Review by Ellen S. Jaffe
Sister Act, the current presentation of Hamilton Theatre Inc., is among the increasing number of Broadway musical comedies based on an earlier movie. The original 1992 movie starred Whoopi Goldberg. The musical play, with music by Alan Menkin, lyrics by Glenn Slater, and book by Cheri and Bill Steinkeller, premiered in Pasadena in 2006, opened in London’s West End in 2009, and on Broadway in 2011. HTI’s production, celebrating its 60th season of producing music comedy in Hamilton, performs the minor miracle of successfully mounting this large-scale musical on the small stage of HTI’s theatrical home on McNab St. North.
Fortunately for HTI – but less so for readers of this review – the production is sold out for the full run. The play highlights the importance of singing and theatre in helping us express feelings, conquer fears, and live with joy.
HTI’s stage is narrow in depth, but high, allowing the 5-piece jazz-like band to perform on an elevated platform above the action. This works well, letting the audience appreciate the music while giving the actors space to move, sing, and dance. The band includes Musical Director James Medeiros, and Wyatt Gibson, Devon Savas, Braden Varcoe, and Eric Hanenberg.
Director Dustin Jodway (in his 20th year with HTI), ably assisted by choreographer Lori Dawson-Levy, Medeiros, stage manager Monica Cairney and other production staff, works with an excellent cast and keeps the production buoyant and fast-paced – both in large group numbers and smaller scenes. Eye of Faith company designed the extravagant, eye-catching costumes. Lighting design, by Jodway and Cairney, was done well, and the set, also designed by Jodway, was simple but clever, easily changed to show different locales.
The show revolves around Deloris Van Cartier, a down-and-out disco-singer on the run from her gangster-boyfriend after she sees him commit murder. Deloris is played by Kamille Copeland with robust, warm-hearted earthiness and charisma. She has an amazing, rich voice, both for gospel-type numbers and for other kinds of songs. Aided by earnest policeman Ed Souther (“Sweaty Eddie”), capably portrayed by Owen Welch, Deloris seeks sanctuary in Queen Anne’s Convent – an austere contrast to her worldly life. The convent and its church are also down on their luck: the choir of nuns cannot sing, parishioners are dropping away, and the church is about to be sold. Beth Rogers as Mother Superior is a perfect contrast to Deloris; she thinks withdrawal from the world is the only way the spirit can survive. Yet each woman has a strong spirit, and Rogers makes her character come alive. She also has a beautiful voice, in a different register from Copeland’s. The two women’s final recognition of each other as sisters is truly moving.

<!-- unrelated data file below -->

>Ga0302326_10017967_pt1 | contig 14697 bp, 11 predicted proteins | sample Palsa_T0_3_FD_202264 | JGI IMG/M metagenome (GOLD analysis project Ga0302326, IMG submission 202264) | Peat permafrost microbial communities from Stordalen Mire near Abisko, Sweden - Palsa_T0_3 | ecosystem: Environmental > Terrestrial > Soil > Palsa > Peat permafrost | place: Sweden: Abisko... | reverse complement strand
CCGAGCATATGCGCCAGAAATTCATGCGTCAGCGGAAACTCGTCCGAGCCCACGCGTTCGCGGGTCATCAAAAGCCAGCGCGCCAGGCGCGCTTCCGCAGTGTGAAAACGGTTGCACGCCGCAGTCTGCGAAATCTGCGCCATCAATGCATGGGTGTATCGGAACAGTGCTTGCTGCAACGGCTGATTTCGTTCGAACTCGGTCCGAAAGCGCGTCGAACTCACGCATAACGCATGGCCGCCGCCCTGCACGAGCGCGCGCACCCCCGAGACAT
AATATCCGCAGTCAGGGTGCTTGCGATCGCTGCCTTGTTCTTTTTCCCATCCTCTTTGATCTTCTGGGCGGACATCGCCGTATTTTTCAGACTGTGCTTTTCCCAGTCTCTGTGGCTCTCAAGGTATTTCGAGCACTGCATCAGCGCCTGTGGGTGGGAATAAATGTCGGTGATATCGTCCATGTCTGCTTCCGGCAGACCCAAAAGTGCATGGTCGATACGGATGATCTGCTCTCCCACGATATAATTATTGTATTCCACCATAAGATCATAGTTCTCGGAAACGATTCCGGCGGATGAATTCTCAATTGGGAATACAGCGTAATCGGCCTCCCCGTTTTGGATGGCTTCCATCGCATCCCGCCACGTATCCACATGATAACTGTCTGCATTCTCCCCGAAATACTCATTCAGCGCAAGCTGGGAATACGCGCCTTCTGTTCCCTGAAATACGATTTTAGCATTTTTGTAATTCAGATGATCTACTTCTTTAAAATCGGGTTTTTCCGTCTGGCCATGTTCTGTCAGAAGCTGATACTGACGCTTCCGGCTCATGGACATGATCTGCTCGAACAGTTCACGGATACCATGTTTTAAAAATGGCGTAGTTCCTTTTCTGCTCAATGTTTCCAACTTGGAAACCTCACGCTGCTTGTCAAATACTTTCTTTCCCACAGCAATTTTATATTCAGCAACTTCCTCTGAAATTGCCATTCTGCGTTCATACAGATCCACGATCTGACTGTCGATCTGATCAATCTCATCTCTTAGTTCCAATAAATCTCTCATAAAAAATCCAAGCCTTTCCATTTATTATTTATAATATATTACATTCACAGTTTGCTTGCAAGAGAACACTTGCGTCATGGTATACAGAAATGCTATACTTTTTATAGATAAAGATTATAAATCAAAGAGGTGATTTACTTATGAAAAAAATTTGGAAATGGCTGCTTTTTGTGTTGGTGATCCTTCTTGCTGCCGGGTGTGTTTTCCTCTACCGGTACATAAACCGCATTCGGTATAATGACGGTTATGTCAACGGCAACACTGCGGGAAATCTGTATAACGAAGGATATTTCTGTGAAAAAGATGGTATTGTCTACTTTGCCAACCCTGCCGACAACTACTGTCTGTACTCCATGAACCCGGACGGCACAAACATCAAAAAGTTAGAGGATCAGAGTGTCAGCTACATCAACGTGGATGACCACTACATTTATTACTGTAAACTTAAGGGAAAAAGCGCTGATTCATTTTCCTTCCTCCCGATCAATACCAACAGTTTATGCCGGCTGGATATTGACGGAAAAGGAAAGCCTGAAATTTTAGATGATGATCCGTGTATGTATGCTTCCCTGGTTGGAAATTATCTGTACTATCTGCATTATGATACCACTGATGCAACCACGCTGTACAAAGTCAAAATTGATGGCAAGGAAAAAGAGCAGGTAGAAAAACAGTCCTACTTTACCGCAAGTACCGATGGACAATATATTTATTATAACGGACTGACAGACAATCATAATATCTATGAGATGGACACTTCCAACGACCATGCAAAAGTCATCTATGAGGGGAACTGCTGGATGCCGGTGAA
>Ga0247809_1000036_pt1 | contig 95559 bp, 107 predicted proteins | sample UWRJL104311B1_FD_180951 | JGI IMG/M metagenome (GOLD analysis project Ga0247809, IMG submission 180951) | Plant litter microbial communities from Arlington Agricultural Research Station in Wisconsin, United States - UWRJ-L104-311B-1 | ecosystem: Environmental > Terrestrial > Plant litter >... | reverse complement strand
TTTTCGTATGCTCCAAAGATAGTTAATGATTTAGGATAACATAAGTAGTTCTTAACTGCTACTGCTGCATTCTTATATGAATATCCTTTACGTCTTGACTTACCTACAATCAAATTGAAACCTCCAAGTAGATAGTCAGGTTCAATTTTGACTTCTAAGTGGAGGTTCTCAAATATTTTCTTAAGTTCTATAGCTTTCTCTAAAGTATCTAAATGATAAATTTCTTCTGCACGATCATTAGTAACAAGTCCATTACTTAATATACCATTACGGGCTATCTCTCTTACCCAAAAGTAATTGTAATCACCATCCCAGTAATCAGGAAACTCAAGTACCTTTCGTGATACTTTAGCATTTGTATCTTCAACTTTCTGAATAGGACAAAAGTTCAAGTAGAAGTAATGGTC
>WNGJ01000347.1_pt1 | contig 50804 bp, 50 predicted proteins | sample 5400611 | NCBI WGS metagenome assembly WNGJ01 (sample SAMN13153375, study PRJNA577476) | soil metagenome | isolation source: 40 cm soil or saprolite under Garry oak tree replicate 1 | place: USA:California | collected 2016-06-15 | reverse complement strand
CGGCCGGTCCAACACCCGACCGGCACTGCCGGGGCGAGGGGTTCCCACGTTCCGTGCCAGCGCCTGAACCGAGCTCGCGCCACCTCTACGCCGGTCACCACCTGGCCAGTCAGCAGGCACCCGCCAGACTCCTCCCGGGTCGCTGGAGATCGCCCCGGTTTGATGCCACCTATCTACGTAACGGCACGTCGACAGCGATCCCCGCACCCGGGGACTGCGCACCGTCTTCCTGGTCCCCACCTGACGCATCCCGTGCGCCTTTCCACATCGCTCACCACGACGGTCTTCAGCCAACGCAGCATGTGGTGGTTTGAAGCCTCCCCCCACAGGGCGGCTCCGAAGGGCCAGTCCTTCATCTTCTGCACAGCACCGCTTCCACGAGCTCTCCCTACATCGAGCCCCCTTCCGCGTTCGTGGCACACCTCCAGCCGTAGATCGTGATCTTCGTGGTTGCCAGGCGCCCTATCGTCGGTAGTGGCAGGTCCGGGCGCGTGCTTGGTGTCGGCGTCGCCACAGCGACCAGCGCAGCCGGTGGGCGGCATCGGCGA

Desperate about how to manage Deloris, now disguised as Sister Mary Clarence, Mother Superior puts her in charge of the choir – revolutionizing the music and bringing success to the convent (to Mother Superior’s dismay). The other nuns love Deloris’s energy and music, and even welcome her being Black; she develops a special friendship with young novitiate Sister Mary Roberts, played with sweetness and strength by Byrdie Huffman. Of the various nuns, Catherine Silverglen stands out as the ascerbic older nun, Sister Mary Lazarus, with her great command of comic patter. Also notable is Breann Jodway, who plays the gushing Sister Mary Christina. And how delicious to have men playing two of the sisters: Christopher Bull as Sister Mary Mary and Ed Canning as Sister Mary Theresa!
Of the gangsters, Kevin da Silva is appropriately cocky as Delores’s erstwhile boyfriend Curtis. Of Curtis’s three henchmen, Mason Micevski (Pablo) is particularly funny and sly. Finally, Doug Caldwell is pleasantly deadpan as Monsigneur. As the choir’s fame spreads, the gangsters recognize Deloris on television. Will they track her to the convent? Will she leave? What about Eddie’s crush? Will all these complications lead to a happy ending? Musical comedy asks us to suspend disbelief, and this show richly rewards us for our “faith” in the story. At the performance I saw, the audience often joined in the singing. Hamilton Theatre Inc. is the oldest company in Hamilton doing musical theatre, and welcomes volunteers for both on-stage and production work.
Sister Act is at HTI, through May 27. Contact the box office to see if tickets become available. (905-522-3032; www.hamiltontheatre.com).